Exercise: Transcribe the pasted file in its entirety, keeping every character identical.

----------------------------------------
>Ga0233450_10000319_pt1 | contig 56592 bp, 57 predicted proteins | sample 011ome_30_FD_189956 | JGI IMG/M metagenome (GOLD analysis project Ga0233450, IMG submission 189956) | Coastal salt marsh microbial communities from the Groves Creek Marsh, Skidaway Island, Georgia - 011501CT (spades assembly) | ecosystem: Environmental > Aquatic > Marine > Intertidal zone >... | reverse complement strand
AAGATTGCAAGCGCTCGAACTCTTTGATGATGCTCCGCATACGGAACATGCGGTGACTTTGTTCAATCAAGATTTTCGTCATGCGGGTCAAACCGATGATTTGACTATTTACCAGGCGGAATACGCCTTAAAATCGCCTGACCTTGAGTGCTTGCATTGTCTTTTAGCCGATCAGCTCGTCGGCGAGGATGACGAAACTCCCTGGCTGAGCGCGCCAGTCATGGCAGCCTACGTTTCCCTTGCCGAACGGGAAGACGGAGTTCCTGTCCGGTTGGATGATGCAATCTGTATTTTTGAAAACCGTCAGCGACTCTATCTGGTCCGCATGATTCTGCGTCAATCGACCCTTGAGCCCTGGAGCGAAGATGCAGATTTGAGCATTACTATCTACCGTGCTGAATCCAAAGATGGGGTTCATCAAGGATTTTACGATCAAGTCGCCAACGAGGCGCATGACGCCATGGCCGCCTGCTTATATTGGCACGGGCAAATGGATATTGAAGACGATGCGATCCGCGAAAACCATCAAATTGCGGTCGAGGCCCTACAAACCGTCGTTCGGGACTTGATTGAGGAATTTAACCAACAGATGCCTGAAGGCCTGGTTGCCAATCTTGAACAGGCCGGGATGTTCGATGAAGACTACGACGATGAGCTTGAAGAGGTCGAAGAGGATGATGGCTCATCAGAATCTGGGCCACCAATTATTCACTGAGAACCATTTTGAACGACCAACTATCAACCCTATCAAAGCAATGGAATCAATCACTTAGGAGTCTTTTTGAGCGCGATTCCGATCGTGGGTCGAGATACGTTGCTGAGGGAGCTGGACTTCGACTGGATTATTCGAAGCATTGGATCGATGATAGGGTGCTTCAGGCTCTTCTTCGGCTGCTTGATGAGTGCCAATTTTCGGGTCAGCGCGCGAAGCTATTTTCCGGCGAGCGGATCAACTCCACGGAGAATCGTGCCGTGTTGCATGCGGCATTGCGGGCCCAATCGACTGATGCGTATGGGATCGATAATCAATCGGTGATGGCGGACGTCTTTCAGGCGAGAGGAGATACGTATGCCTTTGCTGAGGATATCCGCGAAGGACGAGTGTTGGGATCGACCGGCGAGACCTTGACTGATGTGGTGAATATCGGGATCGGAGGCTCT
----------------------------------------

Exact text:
>Ga0233450_10000319_pt1 | contig 56592 bp, 57 predicted proteins | sample 011ome_30_FD_189956 | JGI IMG/M metagenome (GOLD analysis project Ga0233450, IMG submission 189956) | Coastal salt marsh microbial communities from the Groves Creek Marsh, Skidaway Island, Georgia - 011501CT (spades assembly) | ecosystem: Environmental > Aquatic > Marine > Intertidal zone >... | reverse complement strand
AAGATTGCAAGCGCTCGAACTCTTTGATGATGCTCCGCATACGGAACATGCGGTGACTTTGTTCAATCAAGATTTTCGTCATGCGGGTCAAACCGATGATTTGACTATTTACCAGGCGGAATACGCCTTAAAATCGCCTGACCTTGAGTGCTTGCATTGTCTTTTAGCCGATCAGCTCGTCGGCGAGGATGACGAAACTCCCTGGCTGAGCGCGCCAGTCATGGCAGCCTACGTTTCCCTTGCCGAACGGGAAGACGGAGTTCCTGTCCGGTTGGATGATGCAATCTGTATTTTTGAAAACCGTCAGCGACTCTATCTGGTCCGCATGATTCTGCGTCAATCGACCCTTGAGCCCTGGAGCGAAGATGCAGATTTGAGCATTACTATCTACCGTGCTGAATCCAAAGATGGGGTTCATCAAGGATTTTACGATCAAGTCGCCAACGAGGCGCATGACGCCATGGCCGCCTGCTTATATTGGCACGGGCAAATGGATATTGAAGACGATGCGATCCGCGAAAACCATCAAATTGCGGTCGAGGCCCTACAAACCGTCGTTCGGGACTTGATTGAGGAATTTAACCAACAGATGCCTGAAGGCCTGGTTGCCAATCTTGAACAGGCCGGGATGTTCGATGAAGACTACGACGATGAGCTTGAAGAGGTCGAAGAGGATGATGGCTCATCAGAATCTGGGCCACCAATTATTCACTGAGAACCATTTTGAACGACCAACTATCAACCCTATCAAAGCAATGGAATCAATCACTTAGGAGTCTTTTTGAGCGCGATTCCGATCGTGGGTCGAGATACGTTGCTGAGGGAGCTGGACTTCGACTGGATTATTCGAAGCATTGGATCGATGATAGGGTGCTTCAGGCTCTTCTTCGGCTGCTTGATGAGTGCCAATTTTCGGGTCAGCGCGCGAAGCTATTTTCCGGCGAGCGGATCAACTCCACGGAGAATCGTGCCGTGTTGCATGCGGCATTGCGGGCCCAATCGACTGATGCGTATGGGATCGATAATCAATCGGTGATGGCGGACGTCTTTCAGGCGAGAGGAGATACGTATGCCTTTGCTGAGGATATCCGCGAAGGACGAGTGTTGGGATCGACCGGCGAGACCTTGACTGATGTGGTGAATATCGGGATCGGAGGCTCT